Let x1, x2, and x3 be spatial coordinates and u1, u2, and u3 be the displacement components of an elastic wave in a rock. If the stress tensor is $\sigma_{ij}$ and the strain tensor is related to the displacements by
\epsilon_{ii} = {{\partial u_i}\over{\partial x_i}},
 \end{eqnarray} (3)
\epsilon_{ij} = {{\partial u_i}\over{\partial x_j}} +
 ...}\over{\partial x_i}} \quad\hbox{for}\quad i,j = 1,2,3,\,i\ne j,
 \end{eqnarray} (4)
then the general stress-strain relations in elastic rocks are
\sigma_{ij} = c_{ij}\epsilon_{kl} \quad\hbox{or}\quad \epsilon_{ij} = S_{ijkl}\sigma_{kl},
 \end{eqnarray} (5)
where cij is the fourth rank stiffness tensor and Sijkl is the corresponding compliance tensor. Repeated indices are summed in (5), but not in (3). The tensor notation may be conveniently replaced by vectors and matrices using the Voigt notation, whereby the subscripts of stress and strain are mapped according to the prescription $11 \to 1$, $22 \to 2$, $33 \to 3$, $23 \to 4$, $31 \to 5$, and $12 \to 6$.Symmetries take care of the remaining combinations.

Assuming that the symmetry axis is in direction x3, so the x1x2-plane is isotropic, then the relation between stress and strain for such transversely isotropic media becomes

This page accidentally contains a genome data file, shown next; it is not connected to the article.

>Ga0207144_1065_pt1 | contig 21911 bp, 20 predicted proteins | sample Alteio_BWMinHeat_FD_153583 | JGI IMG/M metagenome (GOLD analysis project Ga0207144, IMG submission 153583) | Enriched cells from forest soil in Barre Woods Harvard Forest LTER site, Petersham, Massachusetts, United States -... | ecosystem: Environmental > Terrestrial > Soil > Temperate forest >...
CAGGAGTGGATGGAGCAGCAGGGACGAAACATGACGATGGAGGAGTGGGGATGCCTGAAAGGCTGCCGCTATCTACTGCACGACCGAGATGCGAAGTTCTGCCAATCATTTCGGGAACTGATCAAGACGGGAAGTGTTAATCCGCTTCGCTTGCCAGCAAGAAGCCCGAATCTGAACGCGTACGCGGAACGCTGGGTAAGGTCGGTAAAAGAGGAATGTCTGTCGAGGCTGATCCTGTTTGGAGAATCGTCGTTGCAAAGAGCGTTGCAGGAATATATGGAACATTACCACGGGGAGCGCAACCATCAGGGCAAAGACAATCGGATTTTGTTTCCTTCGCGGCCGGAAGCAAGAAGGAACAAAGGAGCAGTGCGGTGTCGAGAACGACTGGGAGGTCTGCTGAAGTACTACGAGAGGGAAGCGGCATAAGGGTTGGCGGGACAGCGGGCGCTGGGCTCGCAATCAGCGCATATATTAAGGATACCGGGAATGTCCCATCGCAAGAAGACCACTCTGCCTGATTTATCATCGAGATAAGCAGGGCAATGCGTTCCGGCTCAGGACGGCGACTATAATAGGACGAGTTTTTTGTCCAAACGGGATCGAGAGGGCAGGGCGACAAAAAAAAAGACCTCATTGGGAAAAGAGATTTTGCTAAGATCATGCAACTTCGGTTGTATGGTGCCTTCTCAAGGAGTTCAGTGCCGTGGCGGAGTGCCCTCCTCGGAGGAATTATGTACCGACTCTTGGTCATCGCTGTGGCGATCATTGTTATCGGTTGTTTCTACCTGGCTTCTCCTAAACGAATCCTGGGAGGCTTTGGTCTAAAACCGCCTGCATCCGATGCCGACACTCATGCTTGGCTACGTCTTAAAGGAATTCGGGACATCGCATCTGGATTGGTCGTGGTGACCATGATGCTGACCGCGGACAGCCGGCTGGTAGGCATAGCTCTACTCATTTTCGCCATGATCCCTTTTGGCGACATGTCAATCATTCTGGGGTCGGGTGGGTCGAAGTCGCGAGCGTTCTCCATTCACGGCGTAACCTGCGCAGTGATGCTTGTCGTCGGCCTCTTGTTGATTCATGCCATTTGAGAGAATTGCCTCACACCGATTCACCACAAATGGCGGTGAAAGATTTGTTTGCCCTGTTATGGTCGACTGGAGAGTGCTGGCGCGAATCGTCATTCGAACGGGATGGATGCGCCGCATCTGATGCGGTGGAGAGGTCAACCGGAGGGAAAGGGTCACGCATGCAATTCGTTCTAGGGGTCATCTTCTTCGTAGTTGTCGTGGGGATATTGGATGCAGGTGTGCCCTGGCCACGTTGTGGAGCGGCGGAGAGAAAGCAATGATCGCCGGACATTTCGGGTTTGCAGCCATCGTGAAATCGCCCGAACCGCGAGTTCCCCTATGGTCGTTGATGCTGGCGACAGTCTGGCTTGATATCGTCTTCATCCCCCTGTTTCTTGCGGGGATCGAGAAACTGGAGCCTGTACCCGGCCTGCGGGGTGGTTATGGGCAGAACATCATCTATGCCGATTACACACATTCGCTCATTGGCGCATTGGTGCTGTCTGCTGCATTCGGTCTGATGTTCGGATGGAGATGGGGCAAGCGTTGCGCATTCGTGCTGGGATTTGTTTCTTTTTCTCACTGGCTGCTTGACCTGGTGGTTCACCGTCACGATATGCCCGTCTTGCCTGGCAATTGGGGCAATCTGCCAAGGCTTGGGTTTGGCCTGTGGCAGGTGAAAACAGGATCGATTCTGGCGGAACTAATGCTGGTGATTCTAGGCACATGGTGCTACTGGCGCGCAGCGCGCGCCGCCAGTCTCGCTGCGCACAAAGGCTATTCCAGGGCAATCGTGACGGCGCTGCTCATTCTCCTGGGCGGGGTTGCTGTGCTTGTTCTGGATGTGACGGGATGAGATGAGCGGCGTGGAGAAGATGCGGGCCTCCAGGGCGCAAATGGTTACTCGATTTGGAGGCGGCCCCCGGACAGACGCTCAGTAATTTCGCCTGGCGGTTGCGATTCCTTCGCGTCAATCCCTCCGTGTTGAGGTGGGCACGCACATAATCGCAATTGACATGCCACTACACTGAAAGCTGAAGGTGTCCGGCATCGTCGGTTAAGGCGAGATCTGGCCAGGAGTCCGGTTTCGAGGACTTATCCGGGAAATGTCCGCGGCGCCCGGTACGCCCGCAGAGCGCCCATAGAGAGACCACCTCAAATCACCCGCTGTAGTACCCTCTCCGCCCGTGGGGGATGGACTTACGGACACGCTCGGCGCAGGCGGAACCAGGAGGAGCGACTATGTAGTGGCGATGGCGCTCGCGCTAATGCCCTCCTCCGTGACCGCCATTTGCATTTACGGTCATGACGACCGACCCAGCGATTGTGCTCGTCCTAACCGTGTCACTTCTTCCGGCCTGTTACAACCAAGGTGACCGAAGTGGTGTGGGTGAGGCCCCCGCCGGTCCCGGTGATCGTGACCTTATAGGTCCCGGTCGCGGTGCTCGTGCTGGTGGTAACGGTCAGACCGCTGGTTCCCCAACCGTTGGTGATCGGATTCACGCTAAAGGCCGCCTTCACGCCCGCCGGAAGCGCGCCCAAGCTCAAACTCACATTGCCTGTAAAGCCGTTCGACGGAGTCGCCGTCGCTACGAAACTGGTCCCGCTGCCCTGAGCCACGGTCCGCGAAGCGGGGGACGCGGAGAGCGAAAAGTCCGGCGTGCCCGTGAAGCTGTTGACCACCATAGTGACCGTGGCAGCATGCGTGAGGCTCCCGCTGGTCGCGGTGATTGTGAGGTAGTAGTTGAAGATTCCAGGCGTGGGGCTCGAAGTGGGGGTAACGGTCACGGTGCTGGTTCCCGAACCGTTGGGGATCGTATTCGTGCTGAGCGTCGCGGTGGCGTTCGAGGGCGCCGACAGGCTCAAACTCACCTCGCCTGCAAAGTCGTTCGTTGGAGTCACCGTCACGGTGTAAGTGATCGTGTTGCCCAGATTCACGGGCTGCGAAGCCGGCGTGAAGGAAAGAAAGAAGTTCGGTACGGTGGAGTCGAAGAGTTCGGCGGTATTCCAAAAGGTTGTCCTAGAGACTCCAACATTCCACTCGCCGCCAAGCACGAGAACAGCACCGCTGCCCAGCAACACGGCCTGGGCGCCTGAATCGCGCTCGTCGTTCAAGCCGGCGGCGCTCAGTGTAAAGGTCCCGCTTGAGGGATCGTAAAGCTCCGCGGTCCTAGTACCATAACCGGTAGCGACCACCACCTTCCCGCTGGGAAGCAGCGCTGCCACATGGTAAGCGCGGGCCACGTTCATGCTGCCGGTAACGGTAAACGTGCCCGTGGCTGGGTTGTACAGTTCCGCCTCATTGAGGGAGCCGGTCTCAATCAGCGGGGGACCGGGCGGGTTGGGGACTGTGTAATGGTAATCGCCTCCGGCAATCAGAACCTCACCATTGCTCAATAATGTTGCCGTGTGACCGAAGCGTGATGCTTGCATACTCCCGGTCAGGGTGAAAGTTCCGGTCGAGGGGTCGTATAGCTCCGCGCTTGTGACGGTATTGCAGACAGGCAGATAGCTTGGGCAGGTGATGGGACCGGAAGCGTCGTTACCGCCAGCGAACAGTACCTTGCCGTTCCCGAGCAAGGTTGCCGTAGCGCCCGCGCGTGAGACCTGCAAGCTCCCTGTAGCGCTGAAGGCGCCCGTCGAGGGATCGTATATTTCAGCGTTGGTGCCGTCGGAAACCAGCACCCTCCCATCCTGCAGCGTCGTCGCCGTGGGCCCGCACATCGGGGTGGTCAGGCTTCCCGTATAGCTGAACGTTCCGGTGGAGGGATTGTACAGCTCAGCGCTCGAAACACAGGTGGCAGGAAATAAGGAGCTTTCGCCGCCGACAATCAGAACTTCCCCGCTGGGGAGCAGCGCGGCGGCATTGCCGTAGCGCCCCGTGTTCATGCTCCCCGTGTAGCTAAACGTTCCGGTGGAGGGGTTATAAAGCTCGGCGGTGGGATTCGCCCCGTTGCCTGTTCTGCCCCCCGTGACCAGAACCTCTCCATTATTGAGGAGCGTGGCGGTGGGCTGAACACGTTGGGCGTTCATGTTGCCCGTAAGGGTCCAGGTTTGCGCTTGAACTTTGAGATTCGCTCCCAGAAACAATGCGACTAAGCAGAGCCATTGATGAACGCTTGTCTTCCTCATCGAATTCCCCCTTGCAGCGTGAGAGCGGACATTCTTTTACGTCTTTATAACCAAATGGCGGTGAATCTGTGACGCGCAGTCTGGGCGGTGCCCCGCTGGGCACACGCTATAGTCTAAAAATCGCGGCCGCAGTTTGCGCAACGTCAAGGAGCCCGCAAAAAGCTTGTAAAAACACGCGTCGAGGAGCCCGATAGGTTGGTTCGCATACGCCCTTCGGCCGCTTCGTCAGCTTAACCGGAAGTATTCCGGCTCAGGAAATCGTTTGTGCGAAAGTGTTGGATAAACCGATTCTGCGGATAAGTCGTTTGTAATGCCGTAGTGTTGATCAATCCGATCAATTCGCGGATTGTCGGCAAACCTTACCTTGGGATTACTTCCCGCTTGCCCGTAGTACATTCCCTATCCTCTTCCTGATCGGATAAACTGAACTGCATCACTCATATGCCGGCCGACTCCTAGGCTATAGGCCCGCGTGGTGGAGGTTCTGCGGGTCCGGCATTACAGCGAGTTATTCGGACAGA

\pmatrix{\sigma_{11}\cr \sigma_{22}\cr \sigma_{33}\cr
\epsilon_{23}\cr \epsilon_{31}\cr \epsilon_{12}\cr}.
 \end{eqnarray} (6)
A similar equation relates $\epsilon_{ij}$ to $\sigma_{ij}$ through the compliance matrix ${\bf S}$, so the stiffness matrix is just the inverse of the compliance matrix:
\pmatrix{C_{11}& C_{12}& C_{13}& & & \cr
 C_{12}& C_{11}& C_{13...
 ...& S_{55}& & \cr
 & & & & S_{55}& \cr
 & & & & & S_{66}\cr}^{-1}.
 \end{eqnarray} (7)
For transversely isotropic materials, there are only five independent constants, although six constants appear in each of these matrices. The remaining condition on the constants is C11= C12+ 2C66 for the stiffnesses, and $S_{11}= S_{12}+ {1\over2}S_{66}$ for the compliances. These conditions follow easily from the requirement that a rotation of the coordinate system in the x1x2-plane should not change the constants for a transversely isotropic material.